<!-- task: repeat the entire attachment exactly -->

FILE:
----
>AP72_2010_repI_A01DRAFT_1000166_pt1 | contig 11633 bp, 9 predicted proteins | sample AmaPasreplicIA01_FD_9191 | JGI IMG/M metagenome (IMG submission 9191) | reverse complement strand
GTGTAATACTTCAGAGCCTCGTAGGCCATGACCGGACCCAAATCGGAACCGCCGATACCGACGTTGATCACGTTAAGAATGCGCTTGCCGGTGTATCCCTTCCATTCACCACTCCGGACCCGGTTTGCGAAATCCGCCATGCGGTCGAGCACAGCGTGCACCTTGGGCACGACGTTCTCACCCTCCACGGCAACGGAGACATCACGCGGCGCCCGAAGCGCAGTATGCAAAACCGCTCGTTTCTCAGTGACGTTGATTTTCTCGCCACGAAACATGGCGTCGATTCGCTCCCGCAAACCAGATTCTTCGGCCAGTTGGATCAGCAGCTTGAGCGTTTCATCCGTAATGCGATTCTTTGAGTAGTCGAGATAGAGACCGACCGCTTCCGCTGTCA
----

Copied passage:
>AP72_2010_repI_A01DRAFT_1000166_pt1 | contig 11633 bp, 9 predicted proteins | sample AmaPasreplicIA01_FD_9191 | JGI IMG/M metagenome (IMG submission 9191) | reverse complement strand
GTGTAATACTTCAGAGCCTCGTAGGCCATGACCGGACCCAAATCGGAACCGCCGATACCGACGTTGATCACGTTAAGAATGCGCTTGCCGGTGTATCCCTTCCATTCACCACTCCGGACCCGGTTTGCGAAATCCGCCATGCGGTCGAGCACAGCGTGCACCTTGGGCACGACGTTCTCACCCTCCACGGCAACGGAGACATCACGCGGCGCCCGAAGCGCAGTATGCAAAACCGCTCGTTTCTCAGTGACGTTGATTTTCTCGCCACGAAACATGGCGTCGATTCGCTCCCGCAAACCAGATTCTTCGGCCAGTTGGATCAGCAGCTTGAGCGTTTCATCCGTAATGCGATTCTTTGAGTAGTCGAGATAGAGACCGACCGCTTCCGCTGTCA